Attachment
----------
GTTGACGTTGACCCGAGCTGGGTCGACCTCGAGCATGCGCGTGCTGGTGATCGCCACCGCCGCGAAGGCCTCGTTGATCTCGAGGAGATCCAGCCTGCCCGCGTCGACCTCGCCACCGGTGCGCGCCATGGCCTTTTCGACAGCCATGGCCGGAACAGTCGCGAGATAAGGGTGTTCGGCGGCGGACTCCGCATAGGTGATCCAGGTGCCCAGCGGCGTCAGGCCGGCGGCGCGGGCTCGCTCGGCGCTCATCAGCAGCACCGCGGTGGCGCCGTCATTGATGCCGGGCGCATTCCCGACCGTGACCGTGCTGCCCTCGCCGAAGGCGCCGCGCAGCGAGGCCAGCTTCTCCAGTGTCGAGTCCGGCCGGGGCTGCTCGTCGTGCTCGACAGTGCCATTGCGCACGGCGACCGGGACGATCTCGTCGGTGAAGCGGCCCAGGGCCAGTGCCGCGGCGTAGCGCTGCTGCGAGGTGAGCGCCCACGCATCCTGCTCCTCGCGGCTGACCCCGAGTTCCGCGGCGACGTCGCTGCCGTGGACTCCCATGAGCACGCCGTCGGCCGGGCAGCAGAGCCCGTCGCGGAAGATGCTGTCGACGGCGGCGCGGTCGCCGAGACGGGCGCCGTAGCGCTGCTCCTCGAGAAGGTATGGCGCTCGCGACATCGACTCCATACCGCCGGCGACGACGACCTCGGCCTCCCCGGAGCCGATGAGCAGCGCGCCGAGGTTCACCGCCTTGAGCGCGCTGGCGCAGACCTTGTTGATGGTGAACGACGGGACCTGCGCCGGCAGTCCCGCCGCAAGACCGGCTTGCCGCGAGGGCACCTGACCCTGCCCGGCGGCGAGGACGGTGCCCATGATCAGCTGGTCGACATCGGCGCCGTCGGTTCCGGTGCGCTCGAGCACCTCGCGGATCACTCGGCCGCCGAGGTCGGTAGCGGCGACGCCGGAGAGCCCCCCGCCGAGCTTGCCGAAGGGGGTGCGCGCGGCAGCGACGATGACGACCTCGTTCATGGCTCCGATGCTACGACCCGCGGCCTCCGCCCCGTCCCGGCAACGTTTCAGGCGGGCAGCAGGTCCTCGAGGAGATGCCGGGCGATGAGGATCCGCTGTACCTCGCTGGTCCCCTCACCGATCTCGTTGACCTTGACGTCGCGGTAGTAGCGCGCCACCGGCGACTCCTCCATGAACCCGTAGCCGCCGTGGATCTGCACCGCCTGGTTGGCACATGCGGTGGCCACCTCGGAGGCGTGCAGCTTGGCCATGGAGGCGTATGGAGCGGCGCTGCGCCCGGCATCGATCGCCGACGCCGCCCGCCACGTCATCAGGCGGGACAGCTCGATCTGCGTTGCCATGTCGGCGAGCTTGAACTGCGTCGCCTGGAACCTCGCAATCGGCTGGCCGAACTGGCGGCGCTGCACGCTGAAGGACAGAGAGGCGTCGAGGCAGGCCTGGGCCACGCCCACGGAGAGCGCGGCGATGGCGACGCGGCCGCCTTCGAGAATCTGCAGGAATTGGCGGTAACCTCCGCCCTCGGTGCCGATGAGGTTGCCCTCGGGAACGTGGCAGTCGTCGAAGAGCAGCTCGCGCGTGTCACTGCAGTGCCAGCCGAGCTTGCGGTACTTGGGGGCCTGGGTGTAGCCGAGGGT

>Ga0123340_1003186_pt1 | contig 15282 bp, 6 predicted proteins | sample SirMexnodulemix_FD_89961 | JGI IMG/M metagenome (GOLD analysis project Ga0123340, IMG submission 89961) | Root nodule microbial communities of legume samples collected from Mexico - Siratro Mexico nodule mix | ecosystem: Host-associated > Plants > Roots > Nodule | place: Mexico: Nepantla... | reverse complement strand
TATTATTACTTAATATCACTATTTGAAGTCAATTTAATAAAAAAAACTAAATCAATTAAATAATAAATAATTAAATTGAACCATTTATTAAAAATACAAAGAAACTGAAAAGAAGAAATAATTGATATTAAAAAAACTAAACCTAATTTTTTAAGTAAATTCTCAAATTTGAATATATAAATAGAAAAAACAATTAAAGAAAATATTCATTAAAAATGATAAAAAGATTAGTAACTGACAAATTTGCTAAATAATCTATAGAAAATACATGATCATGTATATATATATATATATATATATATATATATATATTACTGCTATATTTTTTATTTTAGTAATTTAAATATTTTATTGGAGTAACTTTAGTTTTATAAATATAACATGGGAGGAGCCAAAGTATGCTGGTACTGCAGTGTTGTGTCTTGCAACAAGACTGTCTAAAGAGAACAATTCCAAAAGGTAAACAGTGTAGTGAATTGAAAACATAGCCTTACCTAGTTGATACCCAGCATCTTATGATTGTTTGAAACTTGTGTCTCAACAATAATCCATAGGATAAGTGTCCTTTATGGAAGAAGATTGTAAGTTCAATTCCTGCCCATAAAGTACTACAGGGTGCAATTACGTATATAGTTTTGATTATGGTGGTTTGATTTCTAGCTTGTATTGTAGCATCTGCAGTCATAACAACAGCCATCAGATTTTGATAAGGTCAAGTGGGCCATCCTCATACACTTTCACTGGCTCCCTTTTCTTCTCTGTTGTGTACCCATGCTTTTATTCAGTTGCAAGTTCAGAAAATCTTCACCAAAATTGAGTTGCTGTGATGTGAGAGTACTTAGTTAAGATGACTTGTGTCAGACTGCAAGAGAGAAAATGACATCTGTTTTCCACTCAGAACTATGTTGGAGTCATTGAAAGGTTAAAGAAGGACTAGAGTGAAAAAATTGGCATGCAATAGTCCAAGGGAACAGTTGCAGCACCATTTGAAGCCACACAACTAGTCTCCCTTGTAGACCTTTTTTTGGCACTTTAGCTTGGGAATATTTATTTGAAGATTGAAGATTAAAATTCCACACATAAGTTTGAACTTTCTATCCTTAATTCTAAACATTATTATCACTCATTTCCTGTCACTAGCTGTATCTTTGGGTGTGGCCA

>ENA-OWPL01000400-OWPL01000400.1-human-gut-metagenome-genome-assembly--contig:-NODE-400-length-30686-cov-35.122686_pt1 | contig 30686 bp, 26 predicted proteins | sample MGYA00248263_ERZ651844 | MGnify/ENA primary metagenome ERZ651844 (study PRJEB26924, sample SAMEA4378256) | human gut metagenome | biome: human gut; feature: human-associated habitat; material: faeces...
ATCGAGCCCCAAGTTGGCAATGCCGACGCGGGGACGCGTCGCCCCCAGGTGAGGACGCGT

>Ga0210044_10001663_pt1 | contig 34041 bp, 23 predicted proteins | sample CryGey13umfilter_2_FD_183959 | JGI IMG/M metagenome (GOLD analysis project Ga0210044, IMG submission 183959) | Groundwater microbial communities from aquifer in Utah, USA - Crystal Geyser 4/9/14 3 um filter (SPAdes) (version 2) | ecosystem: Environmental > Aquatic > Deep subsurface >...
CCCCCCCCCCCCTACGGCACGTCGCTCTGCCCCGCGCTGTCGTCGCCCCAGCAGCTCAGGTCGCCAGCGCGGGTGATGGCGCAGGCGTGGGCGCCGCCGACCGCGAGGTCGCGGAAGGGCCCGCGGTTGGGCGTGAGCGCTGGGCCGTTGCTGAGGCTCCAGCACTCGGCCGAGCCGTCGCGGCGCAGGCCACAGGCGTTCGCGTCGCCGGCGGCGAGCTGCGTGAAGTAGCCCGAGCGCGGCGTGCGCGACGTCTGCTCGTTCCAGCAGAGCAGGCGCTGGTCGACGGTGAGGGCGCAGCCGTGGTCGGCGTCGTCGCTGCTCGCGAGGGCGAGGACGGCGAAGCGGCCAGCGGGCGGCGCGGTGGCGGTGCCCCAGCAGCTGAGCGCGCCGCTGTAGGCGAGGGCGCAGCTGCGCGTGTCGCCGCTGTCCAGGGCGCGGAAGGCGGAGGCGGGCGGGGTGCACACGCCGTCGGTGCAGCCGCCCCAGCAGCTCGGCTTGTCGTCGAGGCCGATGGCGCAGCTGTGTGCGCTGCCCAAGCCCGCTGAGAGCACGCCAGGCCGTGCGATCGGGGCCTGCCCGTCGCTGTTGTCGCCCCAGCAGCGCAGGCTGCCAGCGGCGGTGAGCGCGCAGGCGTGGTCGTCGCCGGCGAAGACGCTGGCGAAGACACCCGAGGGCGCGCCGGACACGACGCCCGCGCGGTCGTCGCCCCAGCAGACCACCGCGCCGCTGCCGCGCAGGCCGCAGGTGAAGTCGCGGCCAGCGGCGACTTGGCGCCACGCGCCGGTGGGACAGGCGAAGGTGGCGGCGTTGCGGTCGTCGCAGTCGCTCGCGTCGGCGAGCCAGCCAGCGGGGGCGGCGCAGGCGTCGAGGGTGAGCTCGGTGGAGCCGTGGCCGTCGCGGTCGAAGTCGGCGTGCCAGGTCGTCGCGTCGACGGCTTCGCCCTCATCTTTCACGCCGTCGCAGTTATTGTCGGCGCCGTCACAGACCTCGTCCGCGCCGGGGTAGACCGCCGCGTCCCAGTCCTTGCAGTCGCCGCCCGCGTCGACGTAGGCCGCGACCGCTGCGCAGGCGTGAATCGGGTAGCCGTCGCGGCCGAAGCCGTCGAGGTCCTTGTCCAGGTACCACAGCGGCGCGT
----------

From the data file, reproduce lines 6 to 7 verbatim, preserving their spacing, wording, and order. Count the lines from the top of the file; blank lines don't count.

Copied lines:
>Ga0210044_10001663_pt1 | contig 34041 bp, 23 predicted proteins | sample CryGey13umfilter_2_FD_183959 | JGI IMG/M metagenome (GOLD analysis project Ga0210044, IMG submission 183959) | Groundwater microbial communities from aquifer in Utah, USA - Crystal Geyser 4/9/14 3 um filter (SPAdes) (version 2) | ecosystem: Environmental > Aquatic > Deep subsurface >...
CCCCCCCCCCCCTACGGCACGTCGCTCTGCCCCGCGCTGTCGTCGCCCCAGCAGCTCAGGTCGCCAGCGCGGGTGATGGCGCAGGCGTGGGCGCCGCCGACCGCGAGGTCGCGGAAGGGCCCGCGGTTGGGCGTGAGCGCTGGGCCGTTGCTGAGGCTCCAGCACTCGGCCGAGCCGTCGCGGCGCAGGCCACAGGCGTTCGCGTCGCCGGCGGCGAGCTGCGTGAAGTAGCCCGAGCGCGGCGTGCGCGACGTCTGCTCGTTCCAGCAGAGCAGGCGCTGGTCGACGGTGAGGGCGCAGCCGTGGTCGGCGTCGTCGCTGCTCGCGAGGGCGAGGACGGCGAAGCGGCCAGCGGGCGGCGCGGTGGCGGTGCCCCAGCAGCTGAGCGCGCCGCTGTAGGCGAGGGCGCAGCTGCGCGTGTCGCCGCTGTCCAGGGCGCGGAAGGCGGAGGCGGGCGGGGTGCACACGCCGTCGGTGCAGCCGCCCCAGCAGCTCGGCTTGTCGTCGAGGCCGATGGCGCAGCTGTGTGCGCTGCCCAAGCCCGCTGAGAGCACGCCAGGCCGTGCGATCGGGGCCTGCCCGTCGCTGTTGTCGCCCCAGCAGCGCAGGCTGCCAGCGGCGGTGAGCGCGCAGGCGTGGTCGTCGCCGGCGAAGACGCTGGCGAAGACACCCGAGGGCGCGCCGGACACGACGCCCGCGCGGTCGTCGCCCCAGCAGACCACCGCGCCGCTGCCGCGCAGGCCGCAGGTGAAGTCGCGGCCAGCGGCGACTTGGCGCCACGCGCCGGTGGGACAGGCGAAGGTGGCGGCGTTGCGGTCGTCGCAGTCGCTCGCGTCGGCGAGCCAGCCAGCGGGGGCGGCGCAGGCGTCGAGGGTGAGCTCGGTGGAGCCGTGGCCGTCGCGGTCGAAGTCGGCGTGCCAGGTCGTCGCGTCGACGGCTTCGCCCTCATCTTTCACGCCGTCGCAGTTATTGTCGGCGCCGTCACAGACCTCGTCCGCGCCGGGGTAGACCGCCGCGTCCCAGTCCTTGCAGTCGCCGCCCGCGTCGACGTAGGCCGCGACCGCTGCGCAGGCGTGAATCGGGTAGCCGTCGCGGCCGAAGCCGTCGAGGTCCTTGTCCAGGTACCACAGCGGCGCGT